I tried to know how much extent ( "free space" ) does my database have after deleting a rather large table. ( Around 10GB )

I have run the command:

SELECT table_schema "Data Base Name", 
round( sum( data_free ) / 1024 / 1024 / 1024 ) "Free Space in GB" 
FROM information_schema.TABLES
GROUP BY table_schema;

which gave me a list of databases, and their "free spaces".

The problem is, that the database which had the 10GB table removed now has a 1500GB+ free space according to this report which is significally bigger than my actual hard drive capacity. ( which is around 200GB )

How is this possible? How could I get a more realistic report? Am I missing something?


As an experiment, I have added and removed an 1GB table in this database, now the report shows around 110GB more free space. Might there be a problem with my configuration, or is this a common issue?

  • Is there an overflow (in the SUM)? If not, which table(s) are reported as abnormally large? – user2864740 Feb 21 '17 at 16:46
  • I cannot really track back the table itself, since it has been dropped. I only see this abnormality in the parent database's size. How could I identify a potentional overflow you have mentioned? – Steven Palinkas Feb 21 '17 at 16:51
  • But... Are you sure you can just SUM the free space? Isn't it share between them all? – Álvaro González Feb 21 '17 at 16:53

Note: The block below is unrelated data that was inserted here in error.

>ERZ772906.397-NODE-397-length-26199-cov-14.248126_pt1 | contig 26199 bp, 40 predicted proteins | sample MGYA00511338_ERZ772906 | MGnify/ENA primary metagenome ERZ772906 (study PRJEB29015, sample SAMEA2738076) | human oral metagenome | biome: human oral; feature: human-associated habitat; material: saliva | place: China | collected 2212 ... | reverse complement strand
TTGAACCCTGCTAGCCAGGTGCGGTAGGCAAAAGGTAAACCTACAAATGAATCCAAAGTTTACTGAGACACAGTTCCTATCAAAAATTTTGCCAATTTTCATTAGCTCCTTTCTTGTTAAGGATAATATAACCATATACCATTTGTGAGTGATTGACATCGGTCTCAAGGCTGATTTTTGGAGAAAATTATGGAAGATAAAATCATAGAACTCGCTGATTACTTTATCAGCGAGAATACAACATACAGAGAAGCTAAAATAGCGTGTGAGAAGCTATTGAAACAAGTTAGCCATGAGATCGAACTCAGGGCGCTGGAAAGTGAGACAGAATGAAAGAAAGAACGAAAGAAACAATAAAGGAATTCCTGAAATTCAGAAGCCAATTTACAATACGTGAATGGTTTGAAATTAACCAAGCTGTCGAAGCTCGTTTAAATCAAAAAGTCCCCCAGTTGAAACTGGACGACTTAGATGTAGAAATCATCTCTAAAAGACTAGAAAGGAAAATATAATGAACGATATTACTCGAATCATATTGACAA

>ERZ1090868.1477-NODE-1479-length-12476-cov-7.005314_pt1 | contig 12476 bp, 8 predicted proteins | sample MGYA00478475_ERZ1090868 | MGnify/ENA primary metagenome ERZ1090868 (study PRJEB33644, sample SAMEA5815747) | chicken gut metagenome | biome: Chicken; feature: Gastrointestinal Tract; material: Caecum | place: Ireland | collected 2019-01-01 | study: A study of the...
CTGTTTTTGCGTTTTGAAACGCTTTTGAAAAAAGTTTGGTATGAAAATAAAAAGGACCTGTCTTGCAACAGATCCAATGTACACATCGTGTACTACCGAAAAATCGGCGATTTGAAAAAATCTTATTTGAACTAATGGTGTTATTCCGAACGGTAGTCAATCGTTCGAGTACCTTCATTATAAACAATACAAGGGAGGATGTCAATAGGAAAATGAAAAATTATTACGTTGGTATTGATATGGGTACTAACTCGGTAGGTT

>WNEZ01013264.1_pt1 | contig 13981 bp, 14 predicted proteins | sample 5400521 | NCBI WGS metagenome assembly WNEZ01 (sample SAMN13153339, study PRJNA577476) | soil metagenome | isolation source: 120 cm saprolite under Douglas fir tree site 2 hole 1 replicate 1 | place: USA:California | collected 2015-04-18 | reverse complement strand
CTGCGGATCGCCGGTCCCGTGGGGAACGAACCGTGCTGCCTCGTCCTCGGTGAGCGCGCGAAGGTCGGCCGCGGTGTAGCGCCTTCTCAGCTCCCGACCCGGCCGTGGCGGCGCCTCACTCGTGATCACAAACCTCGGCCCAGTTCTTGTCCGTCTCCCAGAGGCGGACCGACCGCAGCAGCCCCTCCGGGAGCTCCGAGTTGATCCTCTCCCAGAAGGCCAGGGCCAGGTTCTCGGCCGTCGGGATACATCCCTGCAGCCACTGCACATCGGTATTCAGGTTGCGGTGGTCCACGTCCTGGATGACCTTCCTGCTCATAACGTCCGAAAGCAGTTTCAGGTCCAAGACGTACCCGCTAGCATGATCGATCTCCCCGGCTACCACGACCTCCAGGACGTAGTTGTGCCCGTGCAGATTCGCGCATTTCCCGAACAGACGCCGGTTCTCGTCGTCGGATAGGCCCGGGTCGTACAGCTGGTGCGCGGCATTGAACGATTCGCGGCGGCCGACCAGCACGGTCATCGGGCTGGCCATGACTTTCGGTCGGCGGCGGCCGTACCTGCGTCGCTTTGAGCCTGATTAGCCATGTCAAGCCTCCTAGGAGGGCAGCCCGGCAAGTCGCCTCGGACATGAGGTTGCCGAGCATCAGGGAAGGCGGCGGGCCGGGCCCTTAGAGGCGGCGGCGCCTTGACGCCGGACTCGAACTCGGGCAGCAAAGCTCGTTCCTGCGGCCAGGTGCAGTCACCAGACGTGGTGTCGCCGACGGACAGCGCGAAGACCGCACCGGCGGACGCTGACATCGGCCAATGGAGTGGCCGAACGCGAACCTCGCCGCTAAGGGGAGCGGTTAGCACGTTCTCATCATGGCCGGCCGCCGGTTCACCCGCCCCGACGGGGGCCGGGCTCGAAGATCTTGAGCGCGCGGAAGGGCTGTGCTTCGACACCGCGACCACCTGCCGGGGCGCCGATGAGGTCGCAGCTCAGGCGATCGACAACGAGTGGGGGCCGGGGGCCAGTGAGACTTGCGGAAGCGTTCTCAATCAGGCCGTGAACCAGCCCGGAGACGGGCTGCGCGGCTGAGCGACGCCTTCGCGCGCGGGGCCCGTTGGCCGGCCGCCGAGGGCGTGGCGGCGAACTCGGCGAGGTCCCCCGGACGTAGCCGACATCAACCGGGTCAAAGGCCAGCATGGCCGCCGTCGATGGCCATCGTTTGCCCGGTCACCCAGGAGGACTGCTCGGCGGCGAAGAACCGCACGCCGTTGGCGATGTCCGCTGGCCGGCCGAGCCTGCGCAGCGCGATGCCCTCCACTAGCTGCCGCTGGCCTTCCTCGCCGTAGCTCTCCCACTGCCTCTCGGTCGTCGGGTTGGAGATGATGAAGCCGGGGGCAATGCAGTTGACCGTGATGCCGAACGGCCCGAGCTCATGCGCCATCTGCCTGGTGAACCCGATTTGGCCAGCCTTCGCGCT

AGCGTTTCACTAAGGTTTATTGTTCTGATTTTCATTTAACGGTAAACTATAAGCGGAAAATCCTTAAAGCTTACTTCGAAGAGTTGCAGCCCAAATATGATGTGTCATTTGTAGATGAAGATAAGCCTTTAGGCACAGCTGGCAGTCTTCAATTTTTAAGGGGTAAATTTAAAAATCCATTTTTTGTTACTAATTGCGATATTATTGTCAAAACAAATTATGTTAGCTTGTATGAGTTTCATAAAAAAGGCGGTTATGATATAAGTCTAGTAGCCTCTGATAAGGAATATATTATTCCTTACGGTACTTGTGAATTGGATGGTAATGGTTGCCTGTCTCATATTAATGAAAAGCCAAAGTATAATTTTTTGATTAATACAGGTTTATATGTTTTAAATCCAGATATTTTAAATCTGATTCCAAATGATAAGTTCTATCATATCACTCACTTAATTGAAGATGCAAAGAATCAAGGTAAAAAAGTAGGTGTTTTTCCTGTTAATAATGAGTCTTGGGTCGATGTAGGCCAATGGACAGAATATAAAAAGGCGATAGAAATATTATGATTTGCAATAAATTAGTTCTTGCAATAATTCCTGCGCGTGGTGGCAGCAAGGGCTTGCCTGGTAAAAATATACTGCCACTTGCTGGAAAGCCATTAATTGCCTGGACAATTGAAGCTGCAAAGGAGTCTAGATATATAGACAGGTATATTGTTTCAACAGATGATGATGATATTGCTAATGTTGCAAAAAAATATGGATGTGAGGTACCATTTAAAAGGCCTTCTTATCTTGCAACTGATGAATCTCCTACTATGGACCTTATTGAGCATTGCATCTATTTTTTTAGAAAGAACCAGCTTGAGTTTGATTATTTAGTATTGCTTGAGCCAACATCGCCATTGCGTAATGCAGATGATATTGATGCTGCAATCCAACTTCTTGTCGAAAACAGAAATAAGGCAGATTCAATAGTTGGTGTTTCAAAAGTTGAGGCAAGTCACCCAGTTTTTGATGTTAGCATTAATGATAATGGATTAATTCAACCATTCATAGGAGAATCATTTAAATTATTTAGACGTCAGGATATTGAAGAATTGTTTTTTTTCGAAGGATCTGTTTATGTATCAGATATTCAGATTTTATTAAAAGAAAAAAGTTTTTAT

• Yeah, I am not familiar with the subject this deep. I found the query I used here on StackOverflow: stackoverflow.com/questions/14714750/… – Steven Palinkas Feb 21 '17 at 17:02

(This is answering some of the questions buried in Comments.)

Misnomer "Free" space only includes whole blocks, not spare room inside blocks, and many other details.

Case 1: All tables are in ibdata1 -- SHOW TABLE STATUS (or the equivalent query into information_schema will show the same Data_free value, namely how much is free in ibdata1. This space can be reused by any table. It is hard to give the space back to the OS.

Case 2: All tables are file_per_table -- Now each Data_free refers to the space for the table. And the SUM() is meaningful. (ibdata1 still exists, but it does not contain any real tables; there is a lot of other stuff that InnoDB needs.)

Case 3: Mixture -- If you turn file_per_table on/off at various times, some tables will be in ibdata1, some will have their own tablespaces.

Case 4: CREATE TABLESPACE in 5.7 -- For example, you can have a tablespace for each database.

Case 5: PARTITIONed tables -- Each partition acts like a table.

Case 6: 8.0 -- Even more changes are coming.

Database == Directory In MySQL's directory tree each database can be seen as a filesystem directory. Within that directory can be seen some set of files for each table. The .frm file contains the table definition. If an .ibd file exists, the table was created with file_per_table. This may be the most reliable way to discover whether the table is file_per_table. (8.0 will have significant changes here.)

How much space can I reuse? There is no good answer. Usually inserting a row will find space in the block where it belongs, and Data_free will not shrink. But, if there were block split(s), Data_free can drop by some multiple of 16KB (the block size) or 4MB (the "extent size" - or maybe it is 8MB?). Also, random inserts lead to BTree blocks being, on average, about 69% full.